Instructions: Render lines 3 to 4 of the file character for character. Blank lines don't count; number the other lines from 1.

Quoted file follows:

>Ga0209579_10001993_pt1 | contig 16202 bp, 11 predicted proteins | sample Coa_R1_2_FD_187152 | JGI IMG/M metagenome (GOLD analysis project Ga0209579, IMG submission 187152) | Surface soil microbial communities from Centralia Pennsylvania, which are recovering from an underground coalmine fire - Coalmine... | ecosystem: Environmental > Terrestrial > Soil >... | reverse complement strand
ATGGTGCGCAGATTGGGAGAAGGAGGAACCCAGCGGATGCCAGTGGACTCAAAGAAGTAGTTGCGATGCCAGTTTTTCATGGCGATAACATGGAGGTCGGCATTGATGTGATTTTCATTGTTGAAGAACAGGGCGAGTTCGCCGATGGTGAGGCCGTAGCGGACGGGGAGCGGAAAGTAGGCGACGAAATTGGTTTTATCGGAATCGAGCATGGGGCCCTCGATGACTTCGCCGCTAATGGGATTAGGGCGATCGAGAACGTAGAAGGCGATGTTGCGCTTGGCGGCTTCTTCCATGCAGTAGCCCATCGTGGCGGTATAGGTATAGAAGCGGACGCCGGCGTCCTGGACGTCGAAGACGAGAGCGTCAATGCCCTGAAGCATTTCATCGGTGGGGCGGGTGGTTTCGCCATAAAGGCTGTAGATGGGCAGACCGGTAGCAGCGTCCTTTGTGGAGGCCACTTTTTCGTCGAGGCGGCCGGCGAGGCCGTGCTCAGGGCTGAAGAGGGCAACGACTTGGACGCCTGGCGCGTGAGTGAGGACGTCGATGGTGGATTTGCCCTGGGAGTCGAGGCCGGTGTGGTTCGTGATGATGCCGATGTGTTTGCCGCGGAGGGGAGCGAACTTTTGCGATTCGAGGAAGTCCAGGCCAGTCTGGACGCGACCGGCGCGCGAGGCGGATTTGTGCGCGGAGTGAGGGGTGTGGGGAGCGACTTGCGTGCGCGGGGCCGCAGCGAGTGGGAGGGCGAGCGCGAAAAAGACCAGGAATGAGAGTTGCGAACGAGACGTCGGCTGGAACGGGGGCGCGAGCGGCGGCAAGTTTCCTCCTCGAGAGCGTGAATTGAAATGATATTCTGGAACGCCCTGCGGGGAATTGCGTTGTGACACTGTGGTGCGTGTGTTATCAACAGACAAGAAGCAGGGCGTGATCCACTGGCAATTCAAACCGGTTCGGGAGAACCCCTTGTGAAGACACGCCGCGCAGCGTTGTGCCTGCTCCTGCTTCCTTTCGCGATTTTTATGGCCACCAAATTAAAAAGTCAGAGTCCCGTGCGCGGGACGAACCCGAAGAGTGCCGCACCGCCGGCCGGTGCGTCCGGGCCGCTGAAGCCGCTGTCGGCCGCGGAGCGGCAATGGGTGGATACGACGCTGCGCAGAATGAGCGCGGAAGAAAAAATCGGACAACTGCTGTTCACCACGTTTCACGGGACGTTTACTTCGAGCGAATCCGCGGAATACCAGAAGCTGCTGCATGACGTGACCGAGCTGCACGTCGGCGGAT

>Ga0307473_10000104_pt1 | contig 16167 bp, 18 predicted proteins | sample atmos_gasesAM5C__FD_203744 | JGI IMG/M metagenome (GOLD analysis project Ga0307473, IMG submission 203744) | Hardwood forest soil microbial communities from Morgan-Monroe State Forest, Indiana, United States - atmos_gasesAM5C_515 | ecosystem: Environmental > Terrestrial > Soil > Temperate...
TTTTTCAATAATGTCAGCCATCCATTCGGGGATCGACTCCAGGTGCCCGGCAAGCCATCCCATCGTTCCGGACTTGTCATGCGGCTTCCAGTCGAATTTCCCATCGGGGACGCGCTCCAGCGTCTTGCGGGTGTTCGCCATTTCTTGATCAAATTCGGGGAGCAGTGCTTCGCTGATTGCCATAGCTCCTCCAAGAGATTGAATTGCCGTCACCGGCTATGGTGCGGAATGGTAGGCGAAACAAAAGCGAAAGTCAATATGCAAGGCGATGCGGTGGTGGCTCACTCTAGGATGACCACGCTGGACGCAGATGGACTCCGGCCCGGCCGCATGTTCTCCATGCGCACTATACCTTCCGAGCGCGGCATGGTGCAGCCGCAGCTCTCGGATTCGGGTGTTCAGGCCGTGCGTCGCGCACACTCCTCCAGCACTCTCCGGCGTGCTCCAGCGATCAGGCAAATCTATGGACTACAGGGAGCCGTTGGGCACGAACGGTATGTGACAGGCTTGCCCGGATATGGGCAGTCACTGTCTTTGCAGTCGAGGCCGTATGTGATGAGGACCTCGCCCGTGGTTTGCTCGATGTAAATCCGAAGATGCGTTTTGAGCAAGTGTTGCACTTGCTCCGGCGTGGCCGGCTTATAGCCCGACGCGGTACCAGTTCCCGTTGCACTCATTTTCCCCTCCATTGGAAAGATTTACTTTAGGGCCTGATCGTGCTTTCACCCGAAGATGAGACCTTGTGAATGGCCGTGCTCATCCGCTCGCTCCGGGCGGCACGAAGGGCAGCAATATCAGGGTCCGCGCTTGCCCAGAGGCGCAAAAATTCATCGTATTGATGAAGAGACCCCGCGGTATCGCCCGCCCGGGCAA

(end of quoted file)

>Ga0307473_10000104_pt1 | contig 16167 bp, 18 predicted proteins | sample atmos_gasesAM5C__FD_203744 | JGI IMG/M metagenome (GOLD analysis project Ga0307473, IMG submission 203744) | Hardwood forest soil microbial communities from Morgan-Monroe State Forest, Indiana, United States - atmos_gasesAM5C_515 | ecosystem: Environmental > Terrestrial > Soil > Temperate...
TTTTTCAATAATGTCAGCCATCCATTCGGGGATCGACTCCAGGTGCCCGGCAAGCCATCCCATCGTTCCGGACTTGTCATGCGGCTTCCAGTCGAATTTCCCATCGGGGACGCGCTCCAGCGTCTTGCGGGTGTTCGCCATTTCTTGATCAAATTCGGGGAGCAGTGCTTCGCTGATTGCCATAGCTCCTCCAAGAGATTGAATTGCCGTCACCGGCTATGGTGCGGAATGGTAGGCGAAACAAAAGCGAAAGTCAATATGCAAGGCGATGCGGTGGTGGCTCACTCTAGGATGACCACGCTGGACGCAGATGGACTCCGGCCCGGCCGCATGTTCTCCATGCGCACTATACCTTCCGAGCGCGGCATGGTGCAGCCGCAGCTCTCGGATTCGGGTGTTCAGGCCGTGCGTCGCGCACACTCCTCCAGCACTCTCCGGCGTGCTCCAGCGATCAGGCAAATCTATGGACTACAGGGAGCCGTTGGGCACGAACGGTATGTGACAGGCTTGCCCGGATATGGGCAGTCACTGTCTTTGCAGTCGAGGCCGTATGTGATGAGGACCTCGCCCGTGGTTTGCTCGATGTAAATCCGAAGATGCGTTTTGAGCAAGTGTTGCACTTGCTCCGGCGTGGCCGGCTTATAGCCCGACGCGGTACCAGTTCCCGTTGCACTCATTTTCCCCTCCATTGGAAAGATTTACTTTAGGGCCTGATCGTGCTTTCACCCGAAGATGAGACCTTGTGAATGGCCGTGCTCATCCGCTCGCTCCGGGCGGCACGAAGGGCAGCAATATCAGGGTCCGCGCTTGCCCAGAGGCGCAAAAATTCATCGTATTGATGAAGAGACCCCGCGGTATCGCCCGCCCGGGCAA